Nova Scotia Fall 2007 travel blog

Jasper Beach

This is a perfect place for a B&W photo shoot

Looking for Jasper rocks

A handfull

Color is nice too

Campobello Island

Our campsite at Herring Cove

View from our window

Woods

Spider web

Birch

Aquaculture

Lighthouse at the head

FDR'sCottage

 

Flowers were everywhere

 

The dining room

Megaphone was used to call the people to dinner

FDR's Hat

 

An Erector set from the 1920's

Bedroom with model plane

 

The school room

The other cottage

We had Lobster Stew for dinner

Waiting for the ferry from Campobello to Deer Island

The ferry schedule

Right on time

The tug changes position and pushes the barge

We fit on ther small barge with half a dozen other vehicles

Dark rain clouds

Our second ferry from Deer Island to the NB mainland

This was a larger ferry

On the "Deer Island Princess"

Heavy rain (much needed after a very dry summer)

A salmon dinner

Morning was crisp and bright

Low tide at our oceanfront site

A much brighter day


Monday, September 10

From Birch Harbor, we went on up, or "down east", to Lubec, Maine on Sunday - the easternmost town in the U.S.A. On the way we took a short detour down the Starboard Peninsula to Jasper Beach - a stony beach with lots of green jasper stones. polished by the sea.

At Lubec, we crossed into Canada, over to Campobello Island - most noted as being the Franklin Delano Roosevelt summer "cottage" - all 34 rooms of it. There is a great Provincial Park campground called Herring Cove, with a nine-hole golf course that FDR had built. We are definitely in off-season (or shoulder season actually), and we had a choice of most of the campsites. The FDR house and grounds has become a joint U.S.-Canadian park, and we did a self-guided tour of the house, with docents stationed around the house with information about the various parts of it. This is where FDR spent his boyhood summers, and with his own family after he was married to Eleanor. It is also where he was stricken with polio as a young adult and father. We visited this wonderful place on Monday, and then drove around the island - it was raining by now - out to the East Quoddy Light. On the way back, we got some lobster stew takeout which made a great supper. We then "hunkered" down at our campsite as the rain got heavier.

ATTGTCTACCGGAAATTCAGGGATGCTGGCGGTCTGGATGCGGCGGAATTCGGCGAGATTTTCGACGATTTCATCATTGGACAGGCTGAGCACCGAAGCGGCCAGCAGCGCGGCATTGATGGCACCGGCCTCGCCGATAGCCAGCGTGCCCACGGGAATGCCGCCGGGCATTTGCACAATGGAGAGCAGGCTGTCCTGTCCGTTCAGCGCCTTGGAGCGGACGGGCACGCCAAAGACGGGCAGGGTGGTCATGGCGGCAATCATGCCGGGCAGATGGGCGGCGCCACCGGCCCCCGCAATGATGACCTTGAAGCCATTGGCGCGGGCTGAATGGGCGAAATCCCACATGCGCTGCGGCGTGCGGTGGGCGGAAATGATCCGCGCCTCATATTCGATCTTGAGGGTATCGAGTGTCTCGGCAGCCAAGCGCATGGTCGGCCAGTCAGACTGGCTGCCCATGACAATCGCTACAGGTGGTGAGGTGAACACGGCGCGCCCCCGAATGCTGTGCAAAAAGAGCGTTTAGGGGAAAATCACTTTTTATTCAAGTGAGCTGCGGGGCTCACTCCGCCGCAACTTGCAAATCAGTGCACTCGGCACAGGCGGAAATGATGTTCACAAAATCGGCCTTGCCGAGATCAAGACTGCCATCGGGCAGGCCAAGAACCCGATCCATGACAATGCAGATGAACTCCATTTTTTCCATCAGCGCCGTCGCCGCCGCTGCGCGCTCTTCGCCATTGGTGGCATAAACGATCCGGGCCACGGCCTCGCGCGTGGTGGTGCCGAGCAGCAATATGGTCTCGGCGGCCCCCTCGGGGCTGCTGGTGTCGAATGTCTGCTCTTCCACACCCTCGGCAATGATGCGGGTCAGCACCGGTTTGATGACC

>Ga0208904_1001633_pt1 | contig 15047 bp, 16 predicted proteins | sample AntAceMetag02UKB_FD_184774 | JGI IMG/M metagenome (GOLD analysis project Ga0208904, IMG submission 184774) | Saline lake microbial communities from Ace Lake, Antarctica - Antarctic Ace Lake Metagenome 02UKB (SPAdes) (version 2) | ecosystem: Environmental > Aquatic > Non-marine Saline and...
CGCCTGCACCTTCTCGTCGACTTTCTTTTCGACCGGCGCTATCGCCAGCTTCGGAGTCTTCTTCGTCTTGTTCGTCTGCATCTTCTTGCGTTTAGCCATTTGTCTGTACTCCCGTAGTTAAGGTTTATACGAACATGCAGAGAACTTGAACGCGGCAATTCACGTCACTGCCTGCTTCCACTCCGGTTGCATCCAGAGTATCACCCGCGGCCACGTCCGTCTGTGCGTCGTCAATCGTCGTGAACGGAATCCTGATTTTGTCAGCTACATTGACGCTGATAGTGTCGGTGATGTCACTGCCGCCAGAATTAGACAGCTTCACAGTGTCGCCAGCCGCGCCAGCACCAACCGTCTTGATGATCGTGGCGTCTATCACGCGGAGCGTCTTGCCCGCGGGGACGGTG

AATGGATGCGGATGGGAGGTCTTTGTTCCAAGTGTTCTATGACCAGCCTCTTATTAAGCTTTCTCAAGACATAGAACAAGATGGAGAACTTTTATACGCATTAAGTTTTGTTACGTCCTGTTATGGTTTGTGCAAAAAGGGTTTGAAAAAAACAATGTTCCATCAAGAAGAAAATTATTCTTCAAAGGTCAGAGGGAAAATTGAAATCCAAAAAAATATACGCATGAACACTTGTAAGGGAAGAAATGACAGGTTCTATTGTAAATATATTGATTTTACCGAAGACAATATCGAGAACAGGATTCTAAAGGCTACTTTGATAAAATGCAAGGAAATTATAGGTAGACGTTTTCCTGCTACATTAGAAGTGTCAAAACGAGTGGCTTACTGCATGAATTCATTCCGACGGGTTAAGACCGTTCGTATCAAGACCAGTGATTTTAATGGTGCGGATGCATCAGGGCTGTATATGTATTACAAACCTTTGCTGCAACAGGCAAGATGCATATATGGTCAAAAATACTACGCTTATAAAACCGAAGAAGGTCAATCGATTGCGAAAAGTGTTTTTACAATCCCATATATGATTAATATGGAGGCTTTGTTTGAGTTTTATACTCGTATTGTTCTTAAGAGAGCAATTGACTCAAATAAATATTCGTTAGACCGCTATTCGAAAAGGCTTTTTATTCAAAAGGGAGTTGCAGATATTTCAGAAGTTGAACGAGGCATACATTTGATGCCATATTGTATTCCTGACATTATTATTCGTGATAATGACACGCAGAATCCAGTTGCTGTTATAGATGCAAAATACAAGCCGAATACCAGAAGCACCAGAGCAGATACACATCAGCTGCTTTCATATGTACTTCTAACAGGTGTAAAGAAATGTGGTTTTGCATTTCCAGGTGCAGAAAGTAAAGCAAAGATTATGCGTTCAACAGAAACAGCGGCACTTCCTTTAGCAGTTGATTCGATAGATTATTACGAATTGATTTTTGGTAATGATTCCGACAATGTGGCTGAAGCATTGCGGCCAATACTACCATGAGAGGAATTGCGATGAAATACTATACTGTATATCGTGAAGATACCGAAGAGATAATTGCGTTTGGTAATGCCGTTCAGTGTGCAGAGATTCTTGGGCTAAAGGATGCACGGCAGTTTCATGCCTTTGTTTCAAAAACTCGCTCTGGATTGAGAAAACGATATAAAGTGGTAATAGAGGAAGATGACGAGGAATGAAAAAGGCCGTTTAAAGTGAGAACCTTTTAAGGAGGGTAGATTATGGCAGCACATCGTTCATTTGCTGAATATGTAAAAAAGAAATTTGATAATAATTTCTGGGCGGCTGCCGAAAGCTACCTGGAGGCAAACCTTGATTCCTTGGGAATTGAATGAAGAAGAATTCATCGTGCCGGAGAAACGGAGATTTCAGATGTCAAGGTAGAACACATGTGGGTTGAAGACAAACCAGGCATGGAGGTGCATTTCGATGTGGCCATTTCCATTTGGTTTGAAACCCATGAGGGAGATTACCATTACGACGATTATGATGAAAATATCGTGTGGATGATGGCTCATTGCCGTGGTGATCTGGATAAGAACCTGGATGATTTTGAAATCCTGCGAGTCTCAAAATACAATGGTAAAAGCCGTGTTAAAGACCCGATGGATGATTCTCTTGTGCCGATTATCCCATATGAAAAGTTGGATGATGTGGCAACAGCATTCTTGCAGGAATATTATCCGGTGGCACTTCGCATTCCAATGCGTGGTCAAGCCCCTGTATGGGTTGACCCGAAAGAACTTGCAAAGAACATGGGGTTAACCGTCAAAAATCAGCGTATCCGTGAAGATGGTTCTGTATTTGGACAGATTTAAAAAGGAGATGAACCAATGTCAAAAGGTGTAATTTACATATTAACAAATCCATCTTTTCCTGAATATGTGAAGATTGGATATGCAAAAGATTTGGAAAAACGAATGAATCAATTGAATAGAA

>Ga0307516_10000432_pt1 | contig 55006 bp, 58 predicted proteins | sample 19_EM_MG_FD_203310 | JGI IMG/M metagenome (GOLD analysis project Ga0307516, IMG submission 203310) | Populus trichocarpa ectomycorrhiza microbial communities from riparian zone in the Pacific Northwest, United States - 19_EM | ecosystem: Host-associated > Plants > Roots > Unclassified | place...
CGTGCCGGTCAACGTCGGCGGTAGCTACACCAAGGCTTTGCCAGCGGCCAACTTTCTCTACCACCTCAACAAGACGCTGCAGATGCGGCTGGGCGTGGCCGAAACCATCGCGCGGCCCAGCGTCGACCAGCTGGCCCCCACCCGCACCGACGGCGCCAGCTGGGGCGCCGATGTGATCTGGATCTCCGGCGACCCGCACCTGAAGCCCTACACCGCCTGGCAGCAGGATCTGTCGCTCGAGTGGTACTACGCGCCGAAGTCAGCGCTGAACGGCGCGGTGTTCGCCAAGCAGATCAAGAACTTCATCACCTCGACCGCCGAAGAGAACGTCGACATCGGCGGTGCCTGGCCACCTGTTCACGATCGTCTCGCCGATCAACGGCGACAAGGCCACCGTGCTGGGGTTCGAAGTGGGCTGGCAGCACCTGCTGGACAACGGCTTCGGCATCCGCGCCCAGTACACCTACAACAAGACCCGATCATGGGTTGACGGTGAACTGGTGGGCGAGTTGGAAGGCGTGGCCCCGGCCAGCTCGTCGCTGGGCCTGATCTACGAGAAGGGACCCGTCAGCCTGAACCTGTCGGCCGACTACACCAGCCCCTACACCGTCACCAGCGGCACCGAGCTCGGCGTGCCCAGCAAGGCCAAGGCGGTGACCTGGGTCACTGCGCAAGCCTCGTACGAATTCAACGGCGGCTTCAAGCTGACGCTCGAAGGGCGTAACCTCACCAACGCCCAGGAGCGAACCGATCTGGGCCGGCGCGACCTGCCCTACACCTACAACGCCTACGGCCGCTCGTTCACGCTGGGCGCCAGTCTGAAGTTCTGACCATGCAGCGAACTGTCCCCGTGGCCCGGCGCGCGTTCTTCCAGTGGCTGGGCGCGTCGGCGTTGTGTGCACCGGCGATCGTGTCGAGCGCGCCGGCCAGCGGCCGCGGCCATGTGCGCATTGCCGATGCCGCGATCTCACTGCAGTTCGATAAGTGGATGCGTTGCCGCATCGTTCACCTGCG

In the morning, on Tuesday, it was still pouring, but we set out for the Deer Island ferry, which is an open barge pushed on the side by a tugboat. This was a perfect day for traveling, and the sea was beautiful and foggy. We drove the length of Deer Island, a fairly wild place, to catch the next ferry (another open barge) to the New Brunswick mainland. From there we drove to the town of St. Andrews, where it continued to rain, but we are settled into our oceanfront campsite at the Kiwanis Campground, with full hook-up and Wi-Fi - and a wonderful unimpeded view of the sea. After lunch, Anne braved the mist and fog and rain and walked the mile or so into town. The main street is called Water Street, and has a lot of shops and restaurants - including a yarn store! Of course, Anne went in and it is a great place - they have a website - www.cricketcove.com - and they specialize in luxury yarns. She did not leave empty-handed. There are many homes here that are over 200 years old, and although it is a resort town, with a Fairmont Hotel (the Algonquin), it still has a nice small-town, laid-back atmosphere. It sort of feels like a place Classic Journeys would go for a walking tour. The drizzle turned into a heavy rain again by evening, but the next morning clear.

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